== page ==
I have a really cool one from Japan from the1500s. The peasants were so poor they couldn’t afford clothing so they would take little patches and would stitch pieces together to make a piece of fabric. It’s called Japanese Boro. It’s one of my favorites.
I’m getting some things from Morocco. One is called Moroccan cactus silk. They refine the fibers from the cactus into a silk. It’s an amazing feeling, it’s very durable and tough, but soft. The more you use it the softer it gets. It’s a very unique texture.
I have some Guatemalan fabrics. Not too many so I don’t know too much about it…
Her husband Ross enthusiastically pipes up:
It’s Mayan Corte fabric! The Mayans used it for dresses.
–(laughs) That fabric was his choice.
Can you tell me about your design process?
I have patterns made and I use my patterns but I’ll look at the piece of cloth first to see which direction I want the pillow to go. For some reason, I like triangles always pointing up instead of down and I usually look at the fabric and think “Ok I think this would look good as a lumbar”. I’ll check it out and see what I think will be best. And I already have my patterns cut so I just use them.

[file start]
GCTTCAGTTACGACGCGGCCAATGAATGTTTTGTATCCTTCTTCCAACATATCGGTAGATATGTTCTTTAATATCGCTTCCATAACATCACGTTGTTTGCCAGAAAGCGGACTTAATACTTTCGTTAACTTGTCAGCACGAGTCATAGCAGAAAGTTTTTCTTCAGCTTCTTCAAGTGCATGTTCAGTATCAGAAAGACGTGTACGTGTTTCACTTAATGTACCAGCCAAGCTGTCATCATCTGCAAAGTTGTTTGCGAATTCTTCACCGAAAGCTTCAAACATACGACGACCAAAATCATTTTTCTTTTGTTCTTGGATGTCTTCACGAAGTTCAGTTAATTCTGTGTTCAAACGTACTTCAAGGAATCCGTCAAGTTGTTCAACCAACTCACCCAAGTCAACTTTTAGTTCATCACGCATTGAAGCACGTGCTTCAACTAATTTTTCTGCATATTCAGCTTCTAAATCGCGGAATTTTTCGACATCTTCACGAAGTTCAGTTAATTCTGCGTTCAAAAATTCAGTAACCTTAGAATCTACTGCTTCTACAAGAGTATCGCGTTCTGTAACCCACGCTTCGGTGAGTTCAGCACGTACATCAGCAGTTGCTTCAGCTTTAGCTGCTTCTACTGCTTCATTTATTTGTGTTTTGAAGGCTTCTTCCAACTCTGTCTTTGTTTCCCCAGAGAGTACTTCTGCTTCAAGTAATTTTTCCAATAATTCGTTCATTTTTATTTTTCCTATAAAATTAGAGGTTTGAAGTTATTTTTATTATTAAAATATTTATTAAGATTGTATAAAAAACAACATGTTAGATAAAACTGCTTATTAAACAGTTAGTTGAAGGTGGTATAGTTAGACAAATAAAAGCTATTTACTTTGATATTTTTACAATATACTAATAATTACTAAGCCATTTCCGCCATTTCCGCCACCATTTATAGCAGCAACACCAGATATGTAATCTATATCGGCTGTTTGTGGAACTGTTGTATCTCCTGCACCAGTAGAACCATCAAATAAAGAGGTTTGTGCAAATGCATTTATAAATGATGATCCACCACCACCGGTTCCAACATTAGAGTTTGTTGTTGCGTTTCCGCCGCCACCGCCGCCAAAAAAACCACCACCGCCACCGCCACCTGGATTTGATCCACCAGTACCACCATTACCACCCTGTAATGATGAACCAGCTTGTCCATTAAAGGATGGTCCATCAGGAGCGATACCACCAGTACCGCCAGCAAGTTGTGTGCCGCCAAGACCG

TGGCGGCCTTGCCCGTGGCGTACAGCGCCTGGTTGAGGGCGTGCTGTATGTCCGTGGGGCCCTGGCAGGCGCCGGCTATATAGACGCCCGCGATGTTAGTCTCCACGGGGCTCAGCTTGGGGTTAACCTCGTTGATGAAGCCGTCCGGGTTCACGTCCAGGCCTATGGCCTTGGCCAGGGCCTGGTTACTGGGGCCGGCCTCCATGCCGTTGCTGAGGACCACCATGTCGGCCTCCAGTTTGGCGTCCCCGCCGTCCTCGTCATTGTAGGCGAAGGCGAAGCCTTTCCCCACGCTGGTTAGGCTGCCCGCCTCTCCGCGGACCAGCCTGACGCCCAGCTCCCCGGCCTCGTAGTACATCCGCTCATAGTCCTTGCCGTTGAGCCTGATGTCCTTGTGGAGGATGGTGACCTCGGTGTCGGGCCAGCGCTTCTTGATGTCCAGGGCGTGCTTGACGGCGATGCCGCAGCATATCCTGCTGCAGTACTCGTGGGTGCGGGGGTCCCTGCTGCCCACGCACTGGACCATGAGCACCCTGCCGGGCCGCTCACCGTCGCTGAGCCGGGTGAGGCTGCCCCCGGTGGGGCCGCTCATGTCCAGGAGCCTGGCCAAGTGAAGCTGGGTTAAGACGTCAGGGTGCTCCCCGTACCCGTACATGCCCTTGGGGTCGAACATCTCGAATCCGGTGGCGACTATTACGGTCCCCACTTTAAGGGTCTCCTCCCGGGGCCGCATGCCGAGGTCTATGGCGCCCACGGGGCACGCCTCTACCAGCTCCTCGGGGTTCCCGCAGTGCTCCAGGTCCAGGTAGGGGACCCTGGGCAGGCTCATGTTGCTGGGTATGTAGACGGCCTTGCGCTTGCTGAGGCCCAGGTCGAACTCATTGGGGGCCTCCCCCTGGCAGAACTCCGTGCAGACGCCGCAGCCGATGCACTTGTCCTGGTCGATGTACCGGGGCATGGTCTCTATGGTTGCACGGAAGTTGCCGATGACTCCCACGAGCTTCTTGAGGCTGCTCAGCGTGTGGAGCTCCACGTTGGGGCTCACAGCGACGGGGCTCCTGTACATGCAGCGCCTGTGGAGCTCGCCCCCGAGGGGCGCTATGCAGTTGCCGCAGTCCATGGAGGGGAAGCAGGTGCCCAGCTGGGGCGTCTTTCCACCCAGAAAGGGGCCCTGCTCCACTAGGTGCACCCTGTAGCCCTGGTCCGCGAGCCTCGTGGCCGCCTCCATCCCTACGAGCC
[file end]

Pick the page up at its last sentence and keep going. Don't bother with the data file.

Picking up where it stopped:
I do custom orders as well. If someone has fabric that they love, like old shirts, and want to make it into a pillow, I’m happy to do that. I had a friend whose dad was wearing a t-shirt when she was born, a tie-dye with a heart. He doesn’t wear the t-shirt anymore so we took it and turned it into two pillows for him. Now he has his t-shirt in pillow form which is awesome. He never used it and now he can look at it every day. I had another lady contact me who had a huge 1970s trench coat from Africa that she wasn’t wearing anymore. There was so much fabric and it was beautiful so we turned it into twelve pillows.